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Disconnect

Facebook’s Affective Bonds

2018
Author:

Tero Karppi

Disconnect

An urgent examination of the threat posed to social media by user disconnection, and the measures websites will take to prevent it

Pointing out that platforms like Facebook see disconnection as an existential threat—and have undertaken wide-ranging efforts to eliminate it—Tero Karppi argues that users’ ability to control their digital lives is gradually dissipating. Karppi’s focus on the difficulty of disconnection, rather than the ease of connection, reveals how social media has come to dominate human relations.

Through its clever structure, Disconnect affectively lures the reader as Tero Karppi tells a convincing story of how social media sets the tone, mood, and modality of our everyday existence. Compellingly written, this is a must-read modern tale of engagement and disconnection.

Zizi Papacharissi, author of Affective Publics: Sentiment, Technology, and Politics

No matter how pervasive and powerful social media websites become, users always have the option of disconnecting—right? Not exactly, as Tero Karppi reveals in this disquieting book. Pointing out that platforms like Facebook see disconnection as an existential threat—and have undertaken wide-ranging efforts to eliminate it—Karppi argues that users’ ability to control their digital lives is gradually dissipating.

Taking a nonhumancentric approach, Karppi explores how modern social media platforms produce and position users within a system of coded relations and mechanisms of power. For Facebook, disconnection is an intense affective force. It is a problem of how to keep users engaged with the platform, but also one of keeping value, attention, and desires within the system. Karppi uses Facebook’s financial documents as a map to navigate how the platform sees its users. Facebook’s plans to connect the entire globe through satellites and drones illustrates the material webs woven to keep us connected. Karppi analyzes how Facebook’s interface limits the opportunity to opt-out—even continuing to engage users after their physical death. Showing how users have fought to take back their digital lives, Karppi chronicles responses like Web2.0 Suicide Machine, an art project dedicated to committing digital suicide.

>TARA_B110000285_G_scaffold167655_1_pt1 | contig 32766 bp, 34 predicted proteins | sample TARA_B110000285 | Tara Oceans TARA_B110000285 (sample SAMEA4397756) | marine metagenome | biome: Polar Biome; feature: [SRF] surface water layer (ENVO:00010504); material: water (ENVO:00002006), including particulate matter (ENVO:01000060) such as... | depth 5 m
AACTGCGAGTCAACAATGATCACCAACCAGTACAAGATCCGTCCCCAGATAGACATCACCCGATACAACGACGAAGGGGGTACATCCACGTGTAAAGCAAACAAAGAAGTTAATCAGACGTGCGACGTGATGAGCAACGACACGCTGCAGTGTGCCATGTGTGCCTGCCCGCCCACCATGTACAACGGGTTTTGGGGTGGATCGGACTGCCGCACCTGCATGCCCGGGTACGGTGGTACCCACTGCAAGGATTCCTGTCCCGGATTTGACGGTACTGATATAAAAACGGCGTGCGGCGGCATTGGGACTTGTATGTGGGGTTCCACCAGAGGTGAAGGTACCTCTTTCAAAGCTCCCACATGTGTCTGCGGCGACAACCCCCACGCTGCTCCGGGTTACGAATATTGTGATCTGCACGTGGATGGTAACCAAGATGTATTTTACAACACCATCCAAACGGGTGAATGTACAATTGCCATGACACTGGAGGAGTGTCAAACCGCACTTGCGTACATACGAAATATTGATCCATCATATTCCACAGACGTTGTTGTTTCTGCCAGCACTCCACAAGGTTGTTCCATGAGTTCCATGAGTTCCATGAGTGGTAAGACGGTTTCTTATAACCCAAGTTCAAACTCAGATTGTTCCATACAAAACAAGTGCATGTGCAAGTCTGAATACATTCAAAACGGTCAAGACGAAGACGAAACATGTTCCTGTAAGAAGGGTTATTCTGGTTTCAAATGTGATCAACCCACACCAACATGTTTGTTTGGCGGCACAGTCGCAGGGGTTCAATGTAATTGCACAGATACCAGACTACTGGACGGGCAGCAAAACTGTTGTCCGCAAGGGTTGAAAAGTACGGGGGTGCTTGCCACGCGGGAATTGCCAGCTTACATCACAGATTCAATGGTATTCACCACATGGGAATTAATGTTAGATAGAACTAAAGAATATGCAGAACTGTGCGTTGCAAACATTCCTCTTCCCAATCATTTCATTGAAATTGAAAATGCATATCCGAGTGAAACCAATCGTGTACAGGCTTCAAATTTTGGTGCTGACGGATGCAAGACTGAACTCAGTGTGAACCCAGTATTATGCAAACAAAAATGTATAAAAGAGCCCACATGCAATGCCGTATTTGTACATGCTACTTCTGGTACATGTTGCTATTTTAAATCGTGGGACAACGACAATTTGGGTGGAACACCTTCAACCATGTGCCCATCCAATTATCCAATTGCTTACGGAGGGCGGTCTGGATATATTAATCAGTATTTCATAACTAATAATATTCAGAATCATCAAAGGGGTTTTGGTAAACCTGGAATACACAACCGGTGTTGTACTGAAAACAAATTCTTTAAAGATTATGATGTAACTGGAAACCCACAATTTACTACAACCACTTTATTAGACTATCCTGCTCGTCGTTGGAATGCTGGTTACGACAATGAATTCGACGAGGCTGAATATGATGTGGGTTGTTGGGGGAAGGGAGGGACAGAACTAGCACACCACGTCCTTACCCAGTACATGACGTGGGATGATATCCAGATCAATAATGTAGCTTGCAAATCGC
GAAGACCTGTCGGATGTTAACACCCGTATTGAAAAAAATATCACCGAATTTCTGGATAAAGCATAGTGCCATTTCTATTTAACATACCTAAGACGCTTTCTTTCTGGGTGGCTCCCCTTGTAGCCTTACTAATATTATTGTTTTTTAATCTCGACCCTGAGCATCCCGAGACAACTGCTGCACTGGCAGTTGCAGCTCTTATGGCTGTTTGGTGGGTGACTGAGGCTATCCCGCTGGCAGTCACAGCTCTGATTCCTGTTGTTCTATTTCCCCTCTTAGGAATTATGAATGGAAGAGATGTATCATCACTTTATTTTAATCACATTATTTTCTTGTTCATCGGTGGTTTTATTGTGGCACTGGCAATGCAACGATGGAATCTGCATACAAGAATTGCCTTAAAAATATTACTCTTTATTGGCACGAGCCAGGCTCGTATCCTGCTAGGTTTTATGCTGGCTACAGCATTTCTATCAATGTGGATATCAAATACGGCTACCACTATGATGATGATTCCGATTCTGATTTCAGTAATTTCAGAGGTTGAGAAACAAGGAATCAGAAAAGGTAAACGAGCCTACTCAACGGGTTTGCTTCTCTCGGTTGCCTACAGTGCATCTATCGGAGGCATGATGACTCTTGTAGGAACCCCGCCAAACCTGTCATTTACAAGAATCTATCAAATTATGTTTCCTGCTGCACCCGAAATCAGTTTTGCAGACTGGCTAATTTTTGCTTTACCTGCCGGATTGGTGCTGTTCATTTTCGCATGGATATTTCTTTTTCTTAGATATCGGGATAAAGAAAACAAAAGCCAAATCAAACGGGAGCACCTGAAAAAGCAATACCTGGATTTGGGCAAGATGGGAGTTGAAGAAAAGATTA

For Karppi, understanding social media connectivity comes from unbinding the bonds that stop people from leaving these platforms. Disconnection brings us to the limit of user policies, algorithmic control, and platform politics. Ultimately, Karppi’s focus on the difficulty of disconnection, rather than the ease of connection, reveals how social media has come to dominate human relations.

Disconnect

Tero Karppi is assistant professor at the University of Toronto. He teaches in the Institute of Communication, Culture, Information, and Technology and in the Faculty of Information.

Disconnect

Through its clever structure, Disconnect affectively lures the reader as Tero Karppi tells a convincing story of how social media sets the tone, mood, and modality of our everyday existence. Compellingly written, this is a must-read modern tale of engagement and disconnection.

Zizi Papacharissi, author of Affective Publics: Sentiment, Technology, and Politics

Disconnect is a timely, theoretically rich assessment of Facebook as platform and assemblage. Rhetorics of connectivity dominate Silicon Valley, and Tero Karppi helps illuminate and describe the complex, flickering patterns of connection and disconnection that envelop the networked users of such platforms. This is a valuable, accessible guide to the politics and poetics of Facebook.

Amit Ray, Rochester Institute of Technology

Disconnect could not have come at a more important time. Tero Karppi’s nuanced writing brings out the rich complexities of social media life and disconnection. This must-read book shows that walking away may not remove Facebook’s presence in our lives, but it reveals the limits of social media in our world and the business models that are built to keep us connected.

Jason Farman, author of Delayed Response: The Art of Waiting from the Ancient to the Instant World*

Disconnect

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Acknowledgments
Notes
Index